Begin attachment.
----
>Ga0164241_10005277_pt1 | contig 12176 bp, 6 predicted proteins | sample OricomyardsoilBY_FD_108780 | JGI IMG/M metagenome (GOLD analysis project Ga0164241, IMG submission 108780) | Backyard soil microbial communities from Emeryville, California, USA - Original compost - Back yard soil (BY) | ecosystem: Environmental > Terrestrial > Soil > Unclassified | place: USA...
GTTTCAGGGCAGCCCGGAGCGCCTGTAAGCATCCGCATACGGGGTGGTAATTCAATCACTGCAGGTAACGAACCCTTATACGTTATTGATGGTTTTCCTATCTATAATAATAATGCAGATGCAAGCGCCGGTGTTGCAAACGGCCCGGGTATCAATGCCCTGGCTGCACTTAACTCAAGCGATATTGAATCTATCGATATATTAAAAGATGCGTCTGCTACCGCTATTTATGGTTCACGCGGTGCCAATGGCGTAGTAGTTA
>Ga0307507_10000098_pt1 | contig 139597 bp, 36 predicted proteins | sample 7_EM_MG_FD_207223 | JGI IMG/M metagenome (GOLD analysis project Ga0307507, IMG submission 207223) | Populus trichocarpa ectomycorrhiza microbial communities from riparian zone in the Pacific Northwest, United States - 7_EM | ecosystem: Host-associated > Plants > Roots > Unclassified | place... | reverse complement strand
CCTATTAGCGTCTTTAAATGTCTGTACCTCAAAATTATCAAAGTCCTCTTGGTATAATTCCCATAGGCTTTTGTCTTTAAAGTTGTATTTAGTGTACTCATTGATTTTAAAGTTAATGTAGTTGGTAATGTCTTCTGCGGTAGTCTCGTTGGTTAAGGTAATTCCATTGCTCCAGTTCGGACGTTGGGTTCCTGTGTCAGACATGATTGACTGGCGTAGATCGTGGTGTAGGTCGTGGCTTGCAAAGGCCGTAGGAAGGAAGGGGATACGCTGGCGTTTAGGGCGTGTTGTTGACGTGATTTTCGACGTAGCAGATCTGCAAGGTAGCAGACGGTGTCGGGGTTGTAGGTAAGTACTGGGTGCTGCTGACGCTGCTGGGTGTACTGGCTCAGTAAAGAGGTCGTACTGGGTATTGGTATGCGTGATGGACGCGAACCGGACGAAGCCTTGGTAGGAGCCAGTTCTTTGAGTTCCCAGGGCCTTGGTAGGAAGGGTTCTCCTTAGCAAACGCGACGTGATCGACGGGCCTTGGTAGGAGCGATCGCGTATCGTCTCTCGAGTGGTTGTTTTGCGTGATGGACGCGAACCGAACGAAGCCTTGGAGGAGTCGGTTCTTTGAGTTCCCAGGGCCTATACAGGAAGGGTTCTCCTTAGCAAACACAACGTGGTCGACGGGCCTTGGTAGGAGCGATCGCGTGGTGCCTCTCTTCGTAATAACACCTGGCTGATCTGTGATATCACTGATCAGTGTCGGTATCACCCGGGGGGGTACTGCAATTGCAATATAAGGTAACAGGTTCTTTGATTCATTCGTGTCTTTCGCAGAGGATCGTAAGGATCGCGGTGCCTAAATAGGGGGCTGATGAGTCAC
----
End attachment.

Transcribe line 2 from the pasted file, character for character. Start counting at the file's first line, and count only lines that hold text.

GTTTCAGGGCAGCCCGGAGCGCCTGTAAGCATCCGCATACGGGGTGGTAATTCAATCACTGCAGGTAACGAACCCTTATACGTTATTGATGGTTTTCCTATCTATAATAATAATGCAGATGCAAGCGCCGGTGTTGCAAACGGCCCGGGTATCAATGCCCTGGCTGCACTTAACTCAAGCGATATTGAATCTATCGATATATTAAAAGATGCGTCTGCTACCGCTATTTATGGTTCACGCGGTGCCAATGGCGTAGTAGTTA